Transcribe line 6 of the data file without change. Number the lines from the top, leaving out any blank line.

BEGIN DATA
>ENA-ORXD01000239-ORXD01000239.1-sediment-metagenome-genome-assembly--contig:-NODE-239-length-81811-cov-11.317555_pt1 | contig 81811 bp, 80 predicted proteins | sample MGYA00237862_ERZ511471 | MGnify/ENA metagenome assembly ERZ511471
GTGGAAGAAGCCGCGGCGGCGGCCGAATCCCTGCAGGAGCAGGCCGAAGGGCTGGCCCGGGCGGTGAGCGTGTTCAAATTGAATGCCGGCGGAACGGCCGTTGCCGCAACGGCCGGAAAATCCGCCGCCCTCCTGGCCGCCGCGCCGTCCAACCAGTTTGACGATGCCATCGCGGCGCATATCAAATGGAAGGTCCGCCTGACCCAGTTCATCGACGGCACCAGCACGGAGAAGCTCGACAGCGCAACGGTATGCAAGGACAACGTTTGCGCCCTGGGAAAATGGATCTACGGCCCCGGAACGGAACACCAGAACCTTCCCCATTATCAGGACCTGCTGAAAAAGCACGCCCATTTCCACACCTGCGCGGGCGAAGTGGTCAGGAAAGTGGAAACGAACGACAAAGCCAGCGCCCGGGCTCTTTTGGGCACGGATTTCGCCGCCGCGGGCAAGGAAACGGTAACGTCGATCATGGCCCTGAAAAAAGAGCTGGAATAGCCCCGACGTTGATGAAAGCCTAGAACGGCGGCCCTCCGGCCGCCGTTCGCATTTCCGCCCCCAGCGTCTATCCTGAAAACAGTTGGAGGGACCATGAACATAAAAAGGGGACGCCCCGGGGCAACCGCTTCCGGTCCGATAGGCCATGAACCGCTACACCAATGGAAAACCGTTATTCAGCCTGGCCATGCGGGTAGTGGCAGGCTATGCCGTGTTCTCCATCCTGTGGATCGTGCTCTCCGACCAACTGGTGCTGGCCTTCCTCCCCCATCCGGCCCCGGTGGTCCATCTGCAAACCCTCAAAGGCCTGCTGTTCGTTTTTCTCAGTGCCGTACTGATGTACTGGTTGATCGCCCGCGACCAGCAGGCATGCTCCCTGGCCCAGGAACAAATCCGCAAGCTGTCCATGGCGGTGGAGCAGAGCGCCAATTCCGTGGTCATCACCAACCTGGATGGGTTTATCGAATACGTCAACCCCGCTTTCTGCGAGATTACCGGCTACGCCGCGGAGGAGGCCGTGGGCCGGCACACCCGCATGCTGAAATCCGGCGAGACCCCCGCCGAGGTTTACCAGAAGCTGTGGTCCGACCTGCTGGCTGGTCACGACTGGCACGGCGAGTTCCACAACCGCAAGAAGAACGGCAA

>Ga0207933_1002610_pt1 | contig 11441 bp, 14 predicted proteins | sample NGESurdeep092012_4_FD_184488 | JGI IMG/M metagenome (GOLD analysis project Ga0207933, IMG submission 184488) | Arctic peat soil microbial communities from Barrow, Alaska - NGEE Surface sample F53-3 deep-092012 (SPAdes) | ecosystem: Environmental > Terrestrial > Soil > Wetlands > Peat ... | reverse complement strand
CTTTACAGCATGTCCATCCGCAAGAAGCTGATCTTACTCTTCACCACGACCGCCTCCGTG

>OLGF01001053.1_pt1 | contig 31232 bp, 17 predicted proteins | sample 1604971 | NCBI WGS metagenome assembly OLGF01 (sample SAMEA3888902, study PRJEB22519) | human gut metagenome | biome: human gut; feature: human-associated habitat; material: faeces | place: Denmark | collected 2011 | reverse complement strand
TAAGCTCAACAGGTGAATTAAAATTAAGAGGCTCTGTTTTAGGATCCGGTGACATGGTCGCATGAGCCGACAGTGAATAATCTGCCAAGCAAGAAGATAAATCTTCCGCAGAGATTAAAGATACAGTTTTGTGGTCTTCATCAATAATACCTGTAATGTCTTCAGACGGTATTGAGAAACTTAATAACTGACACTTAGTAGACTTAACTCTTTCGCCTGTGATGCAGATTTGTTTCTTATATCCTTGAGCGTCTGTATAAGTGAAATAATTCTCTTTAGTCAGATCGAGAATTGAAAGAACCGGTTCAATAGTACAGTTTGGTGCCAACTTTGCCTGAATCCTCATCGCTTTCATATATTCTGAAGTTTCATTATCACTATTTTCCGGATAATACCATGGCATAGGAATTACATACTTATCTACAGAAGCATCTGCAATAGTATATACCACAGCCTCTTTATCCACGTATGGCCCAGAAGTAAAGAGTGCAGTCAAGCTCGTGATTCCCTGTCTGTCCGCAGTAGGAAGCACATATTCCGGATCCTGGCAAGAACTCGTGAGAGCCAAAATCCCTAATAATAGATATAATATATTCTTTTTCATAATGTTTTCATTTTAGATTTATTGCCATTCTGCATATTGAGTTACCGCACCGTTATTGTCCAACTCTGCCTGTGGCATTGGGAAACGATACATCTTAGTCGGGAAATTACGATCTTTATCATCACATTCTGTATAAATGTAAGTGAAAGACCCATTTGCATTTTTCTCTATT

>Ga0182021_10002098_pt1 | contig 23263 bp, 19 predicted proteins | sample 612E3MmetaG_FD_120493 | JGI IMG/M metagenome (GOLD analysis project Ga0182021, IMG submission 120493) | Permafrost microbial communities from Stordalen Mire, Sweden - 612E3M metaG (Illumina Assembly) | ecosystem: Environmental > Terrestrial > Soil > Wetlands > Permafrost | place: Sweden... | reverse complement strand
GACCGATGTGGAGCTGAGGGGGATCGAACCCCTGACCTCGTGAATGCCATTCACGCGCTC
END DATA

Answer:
TAAGCTCAACAGGTGAATTAAAATTAAGAGGCTCTGTTTTAGGATCCGGTGACATGGTCGCATGAGCCGACAGTGAATAATCTGCCAAGCAAGAAGATAAATCTTCCGCAGAGATTAAAGATACAGTTTTGTGGTCTTCATCAATAATACCTGTAATGTCTTCAGACGGTATTGAGAAACTTAATAACTGACACTTAGTAGACTTAACTCTTTCGCCTGTGATGCAGATTTGTTTCTTATATCCTTGAGCGTCTGTATAAGTGAAATAATTCTCTTTAGTCAGATCGAGAATTGAAAGAACCGGTTCAATAGTACAGTTTGGTGCCAACTTTGCCTGAATCCTCATCGCTTTCATATATTCTGAAGTTTCATTATCACTATTTTCCGGATAATACCATGGCATAGGAATTACATACTTATCTACAGAAGCATCTGCAATAGTATATACCACAGCCTCTTTATCCACGTATGGCCCAGAAGTAAAGAGTGCAGTCAAGCTCGTGATTCCCTGTCTGTCCGCAGTAGGAAGCACATATTCCGGATCCTGGCAAGAACTCGTGAGAGCCAAAATCCCTAATAATAGATATAATATATTCTTTTTCATAATGTTTTCATTTTAGATTTATTGCCATTCTGCATATTGAGTTACCGCACCGTTATTGTCCAACTCTGCCTGTGGCATTGGGAAACGATACATCTTAGTCGGGAAATTACGATCTTTATCATCACATTCTGTATAAATGTAAGTGAAAGACCCATTTGCATTTTTCTCTATT